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Columbia Missourian

West Junior High School students bring the Holocaust onto the stage

By Di Zhu
November 16, 2011 | 6:00 a.m. CST
Zachary Cunning, 14, theater teacher Sarah Gerling and Chloe Ellis, 13, work on the set of "I Never Saw Another Butterfly" at West Jr. High School on Tuesday. Gerling was teaching Chloe how to spray paint rubber bands to look like barbed wire.

COLUMBIA — The costume crew has been finding, making and altering World War II costumes.

The set crew is building and painting barbed wires on prison-like flats. The prop crew has been making a Jewish wedding canopy.


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During the past six weeks, 28 students at West Junior High School have pulled together to produce U.S. playwright Celeste Raspanti's one-act play "I Never Saw Another Butterfly." It runs Saturday at 7 p.m. and Sunday at 2 p.m. in the school's auditorium.*

"I Never Saw Another Butterfly" tells the tragic story of a Jewish girl named Raja (played by Helen McCarthy) who lives in the Terezin ghetto during World War II. Also known as the Ghetto Theresienstadt, it was a Jewish camp in former Czechoslovakia controlled by the Nazis from 1940 to 1945.

In the play, Raja shares the story about her life in the concentration camp, while sheltering an inner life of butterflies and flowers. It was based on a collection of art and poetry compiled by Czech author Hana Volavkova in 1994.

Rehearsing the play about the Holocaust has been a challenge for eighth- and ninth-graders, said Sarah Gerling, the theater arts teacher at West Junior High and the director of the play.

"I wanted to do a serious piece with the students to challenge their acting skills, as we have focused on primarily comedies," Gerling said. "Plus, this show is incredibly powerful."

The actors say it is a particularly demanding task because students need to have an emotional connection to the work and think beyond themselves on stage.

"I think the hardest part of this play is being able to represent people who were actually in the concentration camps and show to other people what they went through properly," said Neil Cathro, who plays a child in the ghetto. "I hope I'm presenting a child in Terezin accurately."

The sorrowful romance in the play between the young Jewish girl and her boyfriend has added a level of gravity to rehearsals that has been problematic for the students.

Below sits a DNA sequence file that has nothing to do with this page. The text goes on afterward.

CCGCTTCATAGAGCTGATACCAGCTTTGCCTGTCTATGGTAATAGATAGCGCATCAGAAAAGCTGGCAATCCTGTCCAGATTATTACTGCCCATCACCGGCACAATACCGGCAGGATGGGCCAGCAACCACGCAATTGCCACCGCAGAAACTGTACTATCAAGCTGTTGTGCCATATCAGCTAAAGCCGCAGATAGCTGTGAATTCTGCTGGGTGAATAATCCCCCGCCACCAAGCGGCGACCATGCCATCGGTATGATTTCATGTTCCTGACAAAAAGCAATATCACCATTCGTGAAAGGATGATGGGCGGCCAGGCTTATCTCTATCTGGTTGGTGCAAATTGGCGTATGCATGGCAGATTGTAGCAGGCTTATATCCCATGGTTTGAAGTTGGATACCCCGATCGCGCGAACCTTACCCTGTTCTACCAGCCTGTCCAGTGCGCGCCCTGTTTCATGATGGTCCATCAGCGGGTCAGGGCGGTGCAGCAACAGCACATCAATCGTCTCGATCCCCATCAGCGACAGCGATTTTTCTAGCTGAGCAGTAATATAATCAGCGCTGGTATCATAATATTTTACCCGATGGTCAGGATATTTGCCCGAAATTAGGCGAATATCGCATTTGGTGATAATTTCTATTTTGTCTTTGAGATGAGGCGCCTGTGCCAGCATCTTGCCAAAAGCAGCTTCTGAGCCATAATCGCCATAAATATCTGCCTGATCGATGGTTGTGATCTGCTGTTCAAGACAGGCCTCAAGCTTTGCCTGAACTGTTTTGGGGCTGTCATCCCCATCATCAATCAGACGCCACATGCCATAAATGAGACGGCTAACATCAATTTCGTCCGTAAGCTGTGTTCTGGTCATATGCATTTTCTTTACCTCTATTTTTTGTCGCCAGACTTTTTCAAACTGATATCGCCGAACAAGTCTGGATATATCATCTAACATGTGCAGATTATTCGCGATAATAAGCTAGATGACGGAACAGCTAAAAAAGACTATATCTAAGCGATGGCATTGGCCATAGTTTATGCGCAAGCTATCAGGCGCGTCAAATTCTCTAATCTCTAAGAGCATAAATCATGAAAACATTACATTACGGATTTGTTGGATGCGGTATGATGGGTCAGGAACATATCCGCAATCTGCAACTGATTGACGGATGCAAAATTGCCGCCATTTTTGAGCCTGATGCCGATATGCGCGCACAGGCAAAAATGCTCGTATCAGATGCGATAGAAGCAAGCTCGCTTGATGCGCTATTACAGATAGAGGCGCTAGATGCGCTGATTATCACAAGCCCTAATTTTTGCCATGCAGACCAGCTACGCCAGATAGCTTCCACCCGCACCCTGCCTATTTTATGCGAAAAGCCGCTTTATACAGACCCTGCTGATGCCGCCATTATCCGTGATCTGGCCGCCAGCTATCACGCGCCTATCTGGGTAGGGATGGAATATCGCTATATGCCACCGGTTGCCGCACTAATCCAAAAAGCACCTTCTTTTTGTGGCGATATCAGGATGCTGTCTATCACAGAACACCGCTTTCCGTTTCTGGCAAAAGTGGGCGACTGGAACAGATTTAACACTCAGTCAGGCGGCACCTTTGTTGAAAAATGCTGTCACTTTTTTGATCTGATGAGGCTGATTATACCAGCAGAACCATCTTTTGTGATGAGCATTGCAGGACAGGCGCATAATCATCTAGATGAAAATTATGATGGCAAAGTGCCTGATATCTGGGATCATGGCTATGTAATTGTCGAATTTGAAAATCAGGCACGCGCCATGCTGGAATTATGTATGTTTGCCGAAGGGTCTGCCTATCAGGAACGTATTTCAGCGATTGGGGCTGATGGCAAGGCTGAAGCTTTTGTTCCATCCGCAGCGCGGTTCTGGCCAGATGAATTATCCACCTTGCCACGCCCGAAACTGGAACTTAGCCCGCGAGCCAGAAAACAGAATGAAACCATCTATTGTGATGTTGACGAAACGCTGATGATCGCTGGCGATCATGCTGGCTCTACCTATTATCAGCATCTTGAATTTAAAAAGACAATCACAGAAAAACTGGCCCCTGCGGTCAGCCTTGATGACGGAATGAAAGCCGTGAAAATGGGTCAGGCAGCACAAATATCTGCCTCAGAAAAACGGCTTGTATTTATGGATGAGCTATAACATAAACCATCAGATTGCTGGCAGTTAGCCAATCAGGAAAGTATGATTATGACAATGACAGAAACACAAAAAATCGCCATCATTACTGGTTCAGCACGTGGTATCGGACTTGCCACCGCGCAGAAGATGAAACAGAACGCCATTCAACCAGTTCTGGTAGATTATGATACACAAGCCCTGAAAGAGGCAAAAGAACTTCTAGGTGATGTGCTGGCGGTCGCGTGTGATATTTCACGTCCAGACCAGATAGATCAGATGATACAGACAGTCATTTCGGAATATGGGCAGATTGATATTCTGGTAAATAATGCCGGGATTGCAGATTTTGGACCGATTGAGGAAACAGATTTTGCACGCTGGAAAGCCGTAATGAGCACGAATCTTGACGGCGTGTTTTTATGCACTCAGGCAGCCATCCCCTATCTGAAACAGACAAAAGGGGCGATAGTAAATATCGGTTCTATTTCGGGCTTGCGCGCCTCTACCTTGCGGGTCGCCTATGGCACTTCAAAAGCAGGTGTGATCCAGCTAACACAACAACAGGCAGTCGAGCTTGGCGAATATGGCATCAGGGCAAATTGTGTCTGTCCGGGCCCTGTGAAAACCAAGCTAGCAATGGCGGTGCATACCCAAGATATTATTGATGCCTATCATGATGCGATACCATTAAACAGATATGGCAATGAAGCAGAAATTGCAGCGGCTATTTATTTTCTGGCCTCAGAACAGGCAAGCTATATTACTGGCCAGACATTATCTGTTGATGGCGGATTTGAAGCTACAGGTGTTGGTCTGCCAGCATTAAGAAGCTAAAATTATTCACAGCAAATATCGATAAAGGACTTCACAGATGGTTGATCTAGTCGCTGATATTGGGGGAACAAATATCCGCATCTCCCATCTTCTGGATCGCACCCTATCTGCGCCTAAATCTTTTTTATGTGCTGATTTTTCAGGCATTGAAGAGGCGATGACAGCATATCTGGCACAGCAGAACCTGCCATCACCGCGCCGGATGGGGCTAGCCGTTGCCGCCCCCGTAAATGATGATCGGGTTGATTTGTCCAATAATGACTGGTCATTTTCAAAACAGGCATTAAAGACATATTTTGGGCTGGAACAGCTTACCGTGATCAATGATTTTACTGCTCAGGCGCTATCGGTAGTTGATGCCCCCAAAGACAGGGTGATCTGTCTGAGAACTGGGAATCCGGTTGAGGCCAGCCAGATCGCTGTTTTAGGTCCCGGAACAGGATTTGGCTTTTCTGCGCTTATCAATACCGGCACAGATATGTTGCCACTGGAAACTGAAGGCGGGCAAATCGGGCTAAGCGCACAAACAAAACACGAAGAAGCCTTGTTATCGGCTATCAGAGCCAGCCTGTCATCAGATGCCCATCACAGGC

"Actually, the first couple of times when we practiced, we almost couldn't do it because we're laughing so much," said Kyle Shearrer, who plays the boyfriend, Honza.

Shearrer said learning to be serious in a play is new for him. His previous stage experiences have been comedies and upbeat musicals.

In order to help the students understand the emotions expressed in the play, Gerling said she has talked a lot about the Holocaust, showing actors visuals from the place and time period.

At one point during rehearsal, Gerling was trying to explain loss to Myriah Araiza, who plays the mother of the the young girl.

"You're going to lose your sister, your son and your husband," she said. "Everyone is going to die."

"We're not really comfortable dealing with this kind of emotions in our real life, so you need to concentrate on your character and understand what is going on in her life," she said.

Claire Majerus plays Irena, the passionate teacher who tries to preserve hope among the children in Terezin and encourages them to express their thoughts in paintings and poems.

"I have a lot of directions from Mrs. Gerling, like trying to use a lot of facial expressions and gestures to convey the emotions," she said.

Students also researched the history of Nazi Germany and learned to speak a little German. Nikki Faber, who plays Raja's Aunt Vera in the play, recalled having questions about how to pronounce some German words and not finding the answer on the Internet.

McCarthy (Raja) sent an email to a friend in Germany who gave them the correct pronunciation.

About half of the students putting the production together are participating in various backstage projects, Gerling said.

The cast and crew are making 1,500 paper butterflies, as well as backdrops and stage settings. Each butterfly represents 10 children from Terezin who died in the Holocaust.**

Gerling said she believes students have come to a greater understanding of what life was like during the Holocaust, as well as becoming better actors by doing such a challenging and powerful piece.

The young actors agreed. Faber said she was terrified about public speaking before. A friend signed her up to audition because she knew Nikki always wanted to do it.

"This play has so much meaning," she said. "When you are part of the play, you feel like that you were there. You begin to have the mind-set that 'at any moment, my entire life could be taken away from me.'

"When you look back at your regular life, it really makes you appreciate what you have."